Data are reshaping the health care space, and hospice is no exception.
Data has played a large role in the ability to gauge the impact of end-of life care. Hospice providers have needed a window into access and utilization, as well as how lawmakers are shaping policies around health care.
This article is the second of a series that details key findings from recent research on hospice care, featuring numbers that could influence the ways hospices approach strategic growth, as well as managing end-of-life care for complex illnesses such as dementia and Alzheimer’s.
CON laws and hospice access, growth impacts
Debates have heated up around the impacts of certificate of need (CON) laws and their ties to quality as regulators try to curb bad actors from entering the hospice industry. Data on CON laws has taken on new significance as regulators zero in on the hospice space.
Though CON regulations are not necessarily an indicator of quality, size or ownership status, they can give lawmakers a window into the relationship between quality and oversight, as well as other variables that impact end-of-life experiences, according to John Cagle, associate professor at the University of Maryland’s School of Social Work.
“We know that addressing issues related to quality of hospice care is timely and critical to state (and also federal) lawmakers,” Cagle told Hospice News in an email.
Cagle was one of the contributing researchers of the recently unveiled data from the American Journal of Hospice and Palliative Medicine. The data revealed a tie between state certificate of need (CON) laws and hospice quality outcomes.
Only 14% of all hospice nationwide provide services in states with CON provisions in place, researchers found. These hospices had a higher unadjusted mean of Hospice Item Set (HIS) quality scores for all measures than the remaining roughly 86% of those that did not — all of which are located in states without/that do not have CON regulations.
The findings suggest that CON laws may have a correlation with higher quality outcomes, though the tie may not be causational in nature, according to Gaines and fellow researcher Arlen Gaines, a doctoral candidate in palliative care at the University of Maryland.
“When just looking at the straight, raw comparisons of the mean HIS outcomes between the CON and non-CON states, it was always slightly higher in the CON states,” Gaines told Hospice News in an email. “We found that the states that do have CON for hospice seem to be associated with a higher level of quality, even when controlling for ownership and size.”
Having data around CON regulations and their impacts can help inform lawmakers as they develop policies to guard against fraud, waste and abuse, according to recent researchers.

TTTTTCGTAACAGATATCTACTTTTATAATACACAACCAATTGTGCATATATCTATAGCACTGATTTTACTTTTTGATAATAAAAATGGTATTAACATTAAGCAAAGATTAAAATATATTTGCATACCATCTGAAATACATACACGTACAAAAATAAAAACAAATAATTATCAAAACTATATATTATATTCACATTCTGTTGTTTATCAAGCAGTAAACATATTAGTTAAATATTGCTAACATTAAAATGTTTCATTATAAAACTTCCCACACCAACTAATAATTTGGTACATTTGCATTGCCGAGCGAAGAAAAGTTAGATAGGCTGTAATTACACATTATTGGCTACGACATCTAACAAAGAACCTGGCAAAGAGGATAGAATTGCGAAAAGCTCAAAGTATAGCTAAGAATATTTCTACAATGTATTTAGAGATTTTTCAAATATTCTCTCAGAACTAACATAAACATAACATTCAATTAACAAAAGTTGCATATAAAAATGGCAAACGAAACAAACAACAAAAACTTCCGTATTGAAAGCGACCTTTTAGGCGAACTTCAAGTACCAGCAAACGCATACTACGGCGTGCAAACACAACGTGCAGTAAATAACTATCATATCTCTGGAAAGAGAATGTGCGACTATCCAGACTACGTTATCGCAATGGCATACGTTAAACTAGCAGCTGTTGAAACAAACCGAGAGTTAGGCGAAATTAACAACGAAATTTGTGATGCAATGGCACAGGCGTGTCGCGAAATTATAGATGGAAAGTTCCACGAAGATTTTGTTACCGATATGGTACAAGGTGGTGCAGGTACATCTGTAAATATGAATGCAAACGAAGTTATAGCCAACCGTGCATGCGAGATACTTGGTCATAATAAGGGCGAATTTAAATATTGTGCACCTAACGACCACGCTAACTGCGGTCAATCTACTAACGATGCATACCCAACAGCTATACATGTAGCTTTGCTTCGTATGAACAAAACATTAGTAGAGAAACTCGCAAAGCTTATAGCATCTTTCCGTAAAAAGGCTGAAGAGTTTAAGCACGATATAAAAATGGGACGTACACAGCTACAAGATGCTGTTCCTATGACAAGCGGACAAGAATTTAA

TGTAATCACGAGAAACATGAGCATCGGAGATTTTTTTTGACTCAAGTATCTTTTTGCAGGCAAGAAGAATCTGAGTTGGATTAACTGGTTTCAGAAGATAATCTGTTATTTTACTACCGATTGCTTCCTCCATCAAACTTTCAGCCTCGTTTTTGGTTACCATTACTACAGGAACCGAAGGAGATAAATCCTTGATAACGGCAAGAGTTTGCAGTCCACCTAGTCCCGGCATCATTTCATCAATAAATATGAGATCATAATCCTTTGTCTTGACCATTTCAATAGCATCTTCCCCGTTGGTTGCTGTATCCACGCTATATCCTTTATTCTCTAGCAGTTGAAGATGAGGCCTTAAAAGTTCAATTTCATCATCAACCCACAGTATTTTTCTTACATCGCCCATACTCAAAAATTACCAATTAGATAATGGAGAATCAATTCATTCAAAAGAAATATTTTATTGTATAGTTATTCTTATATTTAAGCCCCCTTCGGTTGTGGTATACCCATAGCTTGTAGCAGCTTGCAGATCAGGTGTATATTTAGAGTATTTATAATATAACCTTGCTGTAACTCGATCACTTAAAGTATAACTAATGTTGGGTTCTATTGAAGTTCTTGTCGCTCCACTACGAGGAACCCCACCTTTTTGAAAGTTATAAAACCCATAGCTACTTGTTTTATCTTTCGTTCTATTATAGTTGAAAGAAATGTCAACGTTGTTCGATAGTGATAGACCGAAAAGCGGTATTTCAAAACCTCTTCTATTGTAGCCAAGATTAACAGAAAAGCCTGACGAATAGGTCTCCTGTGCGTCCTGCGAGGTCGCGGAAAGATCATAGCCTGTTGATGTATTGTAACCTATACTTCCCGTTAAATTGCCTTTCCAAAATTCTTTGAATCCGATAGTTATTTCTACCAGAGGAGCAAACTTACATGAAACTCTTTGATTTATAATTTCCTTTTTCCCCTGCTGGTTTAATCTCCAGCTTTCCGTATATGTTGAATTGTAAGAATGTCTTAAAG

On one hand, some states without CON regulations have experienced heightened instances of hospice fraud, waste and abuse such as Arizona, California, Texas and Nevada, among others. A rise of fraudulent allegations has given way to increasing concerns on how CON laws impact quality end-of-life care outcomes.
On the other hand, these regulations can have direct impacts on how providers grow and sustain their services, Melinda Gaboury, co-founder and CEO of Healthcare Provider Services Inc., stated at the National Association for Home Care & Hospice (NAHC) Financial Management Conference in New Orleans.
“[With the] many things that our industry is currently going through, you’re going to hear about there being proposed to basically slaughter the rights we currently have in hospice and the additional scrutiny that [regulators] are beginning to implement for newly certified hospices in five different states,” Gaboury said.
More research around CON laws and their impacts on quality outcomes could provide clarity in determining how lawmakers guide future decisions around these and other hospice regulations, according to Cagle.
In addition to HIS quality scores, variables taken into account in the CON research included examining ownership type of for-profit private entity and nonprofit status, along with geographic scale and organization size. Examining all these factors together (CON status, ownership and size), can help policymakers “predict a certain outcome” around existing quality measures, Cagle stated.
Larger hospices in states with some form of CON law in place reflected higher quality HIS scores than smaller providers in states that did not, researchers found.
Additional deep data dives into policies beyond CON laws and other requirements related to hospice regulations, including clinical education requirements and associations between different terminal prognosis and levels, length of care such as dementia, Cagle indicated.
“It could be possible that other variables or factors are impacting the outcomes, so more research would be helpful,” he said. “For instance, does the training or experience of the clinicians who are completing the assessments impact the outcomes? Do certain characteristics of hospice agencies impact the outcomes, i.e. hospices that have higher percentages of patients with dementia or those who don’t have other levels of care?”